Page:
"Tom" and "American" were born around the same day but one mysteriously went away for a while, and upon return appeared to have aged more, became mellower and more refined, and exhibited more depth of character (besides going from blonde to brunette). These two sibs from the Greenhook family are engaging as sippers, but can also be subbed in classic cocktails. Brother Tom adds a new whisky-like dimension to Martinis and Negronis, but mix it two-to-one with sweet red vermouth and you have a terrific twist on a Manhattan. Garnish with orange zest, please, and hold the cherry and the bitters.
Brandon's Barrel Reserve Gin from Rock Town Distillery is another gin with a story. In this tale, a software engineer took a buyout, fantasized building a still and proceeded to lobby Arkansas legislators to legalize the state's first distillery since prohibition. Judging from the number of taster tourists we saw streaming into this instant Little Rock landmark, and the bagsful of Rock Town goodies purchased for the trip home, this prolific producer has scored a big success. Nice going, Phil Brandon!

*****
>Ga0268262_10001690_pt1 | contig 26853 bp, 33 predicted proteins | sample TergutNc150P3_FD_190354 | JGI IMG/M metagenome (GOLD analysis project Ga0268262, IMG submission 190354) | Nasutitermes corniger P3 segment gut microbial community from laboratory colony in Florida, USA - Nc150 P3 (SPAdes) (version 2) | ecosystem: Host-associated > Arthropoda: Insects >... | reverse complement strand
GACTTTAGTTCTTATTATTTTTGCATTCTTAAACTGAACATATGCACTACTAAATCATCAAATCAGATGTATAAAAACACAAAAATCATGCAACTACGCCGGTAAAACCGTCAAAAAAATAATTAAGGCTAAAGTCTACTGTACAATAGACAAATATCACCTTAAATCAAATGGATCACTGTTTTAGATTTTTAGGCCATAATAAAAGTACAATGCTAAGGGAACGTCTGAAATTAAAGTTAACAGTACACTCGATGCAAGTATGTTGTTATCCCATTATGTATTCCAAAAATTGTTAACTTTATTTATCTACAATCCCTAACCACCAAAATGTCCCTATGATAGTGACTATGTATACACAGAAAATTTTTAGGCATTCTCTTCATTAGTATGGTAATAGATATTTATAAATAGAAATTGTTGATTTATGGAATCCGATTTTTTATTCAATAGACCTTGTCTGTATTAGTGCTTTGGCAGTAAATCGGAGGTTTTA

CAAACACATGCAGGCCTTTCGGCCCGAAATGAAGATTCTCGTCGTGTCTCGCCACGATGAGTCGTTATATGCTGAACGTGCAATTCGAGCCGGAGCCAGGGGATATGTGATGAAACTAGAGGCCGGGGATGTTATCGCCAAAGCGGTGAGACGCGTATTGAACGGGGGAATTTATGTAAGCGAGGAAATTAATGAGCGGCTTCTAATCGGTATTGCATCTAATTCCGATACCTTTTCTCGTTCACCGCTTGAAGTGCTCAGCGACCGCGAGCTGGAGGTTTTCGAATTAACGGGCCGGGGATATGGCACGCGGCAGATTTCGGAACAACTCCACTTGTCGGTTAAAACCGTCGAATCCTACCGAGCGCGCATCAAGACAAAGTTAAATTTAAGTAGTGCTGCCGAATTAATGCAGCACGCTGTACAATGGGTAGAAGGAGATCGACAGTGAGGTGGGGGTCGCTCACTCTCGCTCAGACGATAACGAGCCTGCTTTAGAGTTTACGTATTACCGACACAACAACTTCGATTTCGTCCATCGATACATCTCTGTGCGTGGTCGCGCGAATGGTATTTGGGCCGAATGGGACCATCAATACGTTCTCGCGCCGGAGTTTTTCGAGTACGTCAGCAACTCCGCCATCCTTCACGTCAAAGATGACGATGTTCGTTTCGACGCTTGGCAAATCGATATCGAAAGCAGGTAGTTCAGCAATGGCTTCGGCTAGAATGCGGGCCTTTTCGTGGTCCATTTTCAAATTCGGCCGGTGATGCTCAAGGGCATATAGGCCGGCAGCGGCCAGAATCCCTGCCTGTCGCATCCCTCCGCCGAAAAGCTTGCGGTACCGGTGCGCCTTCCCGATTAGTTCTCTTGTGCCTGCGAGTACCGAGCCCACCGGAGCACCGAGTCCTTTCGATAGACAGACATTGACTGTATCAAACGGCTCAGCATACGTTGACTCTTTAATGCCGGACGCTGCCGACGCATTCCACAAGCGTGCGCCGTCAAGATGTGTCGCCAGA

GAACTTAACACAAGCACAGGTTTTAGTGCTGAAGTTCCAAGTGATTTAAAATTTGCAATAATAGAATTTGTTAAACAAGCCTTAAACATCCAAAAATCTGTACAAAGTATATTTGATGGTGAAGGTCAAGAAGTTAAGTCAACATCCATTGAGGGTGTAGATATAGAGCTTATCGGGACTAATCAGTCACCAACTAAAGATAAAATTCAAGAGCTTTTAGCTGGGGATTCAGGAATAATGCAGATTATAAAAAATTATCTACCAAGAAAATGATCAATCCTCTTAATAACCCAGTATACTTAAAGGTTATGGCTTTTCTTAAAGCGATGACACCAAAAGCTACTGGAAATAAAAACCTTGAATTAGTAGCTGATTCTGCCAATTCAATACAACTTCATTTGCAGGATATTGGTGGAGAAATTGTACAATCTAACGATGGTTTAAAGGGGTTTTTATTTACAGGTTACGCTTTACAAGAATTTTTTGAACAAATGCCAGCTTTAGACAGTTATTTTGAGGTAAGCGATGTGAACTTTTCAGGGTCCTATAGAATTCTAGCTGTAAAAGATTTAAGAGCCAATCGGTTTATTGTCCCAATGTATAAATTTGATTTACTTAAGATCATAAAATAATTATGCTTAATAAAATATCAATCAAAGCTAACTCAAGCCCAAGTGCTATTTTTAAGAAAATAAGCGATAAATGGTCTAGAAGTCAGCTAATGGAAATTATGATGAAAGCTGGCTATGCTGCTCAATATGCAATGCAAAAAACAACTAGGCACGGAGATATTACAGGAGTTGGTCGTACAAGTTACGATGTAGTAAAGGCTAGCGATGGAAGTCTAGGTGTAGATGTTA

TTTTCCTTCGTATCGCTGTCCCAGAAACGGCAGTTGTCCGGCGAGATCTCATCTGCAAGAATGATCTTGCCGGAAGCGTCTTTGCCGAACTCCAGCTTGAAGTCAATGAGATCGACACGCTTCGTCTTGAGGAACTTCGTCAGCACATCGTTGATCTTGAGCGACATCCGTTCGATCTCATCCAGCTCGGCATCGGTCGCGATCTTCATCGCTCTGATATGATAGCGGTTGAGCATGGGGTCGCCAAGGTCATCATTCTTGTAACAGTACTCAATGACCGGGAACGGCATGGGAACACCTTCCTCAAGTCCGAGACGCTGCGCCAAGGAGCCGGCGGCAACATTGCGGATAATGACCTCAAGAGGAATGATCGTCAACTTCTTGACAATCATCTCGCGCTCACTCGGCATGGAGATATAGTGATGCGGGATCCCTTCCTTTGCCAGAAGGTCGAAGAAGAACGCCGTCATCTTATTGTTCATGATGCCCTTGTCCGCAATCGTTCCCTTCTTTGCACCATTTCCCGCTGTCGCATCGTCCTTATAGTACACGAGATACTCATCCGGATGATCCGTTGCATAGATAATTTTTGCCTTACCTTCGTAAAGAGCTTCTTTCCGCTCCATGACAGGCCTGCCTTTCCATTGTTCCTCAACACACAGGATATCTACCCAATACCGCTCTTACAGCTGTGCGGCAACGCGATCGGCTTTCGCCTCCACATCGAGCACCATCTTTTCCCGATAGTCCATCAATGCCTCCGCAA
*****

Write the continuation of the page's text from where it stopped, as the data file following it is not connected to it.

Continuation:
Brandon's hallmarks are aromas of cinnamon, shellac, leather, and Benedictine, with the unmistakable astringency of old oak. It's got an arresting peppery anise taste, mellowed by notes of vanilla, citrus, and mint hints. Its aromatics do not macerate in liquid as is customary. Instead, they are placed in a vessel and suspended within the distilling cavity where hot alcohol vapors "steam" them to release their essences. Is this method superior to others? Don't know, but the result is a happy one.